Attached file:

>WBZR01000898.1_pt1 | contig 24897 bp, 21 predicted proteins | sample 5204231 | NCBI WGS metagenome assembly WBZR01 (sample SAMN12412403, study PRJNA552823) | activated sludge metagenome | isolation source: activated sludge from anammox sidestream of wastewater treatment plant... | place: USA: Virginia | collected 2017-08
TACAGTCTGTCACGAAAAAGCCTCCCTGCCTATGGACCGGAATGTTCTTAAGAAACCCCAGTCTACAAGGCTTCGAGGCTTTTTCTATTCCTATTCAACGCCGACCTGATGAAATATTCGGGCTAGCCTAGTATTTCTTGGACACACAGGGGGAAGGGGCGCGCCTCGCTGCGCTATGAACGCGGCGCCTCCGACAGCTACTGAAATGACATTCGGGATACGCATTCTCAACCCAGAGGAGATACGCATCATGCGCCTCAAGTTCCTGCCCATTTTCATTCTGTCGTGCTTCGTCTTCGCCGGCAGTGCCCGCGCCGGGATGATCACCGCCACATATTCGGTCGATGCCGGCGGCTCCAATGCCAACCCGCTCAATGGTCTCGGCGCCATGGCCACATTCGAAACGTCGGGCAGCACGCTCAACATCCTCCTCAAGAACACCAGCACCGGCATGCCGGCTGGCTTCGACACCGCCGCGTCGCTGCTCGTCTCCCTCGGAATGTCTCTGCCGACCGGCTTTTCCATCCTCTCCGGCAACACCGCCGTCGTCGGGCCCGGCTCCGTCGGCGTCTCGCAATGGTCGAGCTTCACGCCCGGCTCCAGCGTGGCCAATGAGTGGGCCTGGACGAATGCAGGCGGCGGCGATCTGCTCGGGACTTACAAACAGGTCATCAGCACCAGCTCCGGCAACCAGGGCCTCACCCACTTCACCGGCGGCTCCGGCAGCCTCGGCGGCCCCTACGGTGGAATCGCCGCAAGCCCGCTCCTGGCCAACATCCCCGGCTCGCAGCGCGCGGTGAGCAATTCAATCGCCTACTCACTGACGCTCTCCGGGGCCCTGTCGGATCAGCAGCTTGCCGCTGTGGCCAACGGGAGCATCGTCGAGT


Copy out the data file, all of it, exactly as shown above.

>WBZR01000898.1_pt1 | contig 24897 bp, 21 predicted proteins | sample 5204231 | NCBI WGS metagenome assembly WBZR01 (sample SAMN12412403, study PRJNA552823) | activated sludge metagenome | isolation source: activated sludge from anammox sidestream of wastewater treatment plant... | place: USA: Virginia | collected 2017-08
TACAGTCTGTCACGAAAAAGCCTCCCTGCCTATGGACCGGAATGTTCTTAAGAAACCCCAGTCTACAAGGCTTCGAGGCTTTTTCTATTCCTATTCAACGCCGACCTGATGAAATATTCGGGCTAGCCTAGTATTTCTTGGACACACAGGGGGAAGGGGCGCGCCTCGCTGCGCTATGAACGCGGCGCCTCCGACAGCTACTGAAATGACATTCGGGATACGCATTCTCAACCCAGAGGAGATACGCATCATGCGCCTCAAGTTCCTGCCCATTTTCATTCTGTCGTGCTTCGTCTTCGCCGGCAGTGCCCGCGCCGGGATGATCACCGCCACATATTCGGTCGATGCCGGCGGCTCCAATGCCAACCCGCTCAATGGTCTCGGCGCCATGGCCACATTCGAAACGTCGGGCAGCACGCTCAACATCCTCCTCAAGAACACCAGCACCGGCATGCCGGCTGGCTTCGACACCGCCGCGTCGCTGCTCGTCTCCCTCGGAATGTCTCTGCCGACCGGCTTTTCCATCCTCTCCGGCAACACCGCCGTCGTCGGGCCCGGCTCCGTCGGCGTCTCGCAATGGTCGAGCTTCACGCCCGGCTCCAGCGTGGCCAATGAGTGGGCCTGGACGAATGCAGGCGGCGGCGATCTGCTCGGGACTTACAAACAGGTCATCAGCACCAGCTCCGGCAACCAGGGCCTCACCCACTTCACCGGCGGCTCCGGCAGCCTCGGCGGCCCCTACGGTGGAATCGCCGCAAGCCCGCTCCTGGCCAACATCCCCGGCTCGCAGCGCGCGGTGAGCAATTCAATCGCCTACTCACTGACGCTCTCCGGGGCCCTGTCGGATCAGCAGCTTGCCGCTGTGGCCAACGGGAGCATCGTCGAGT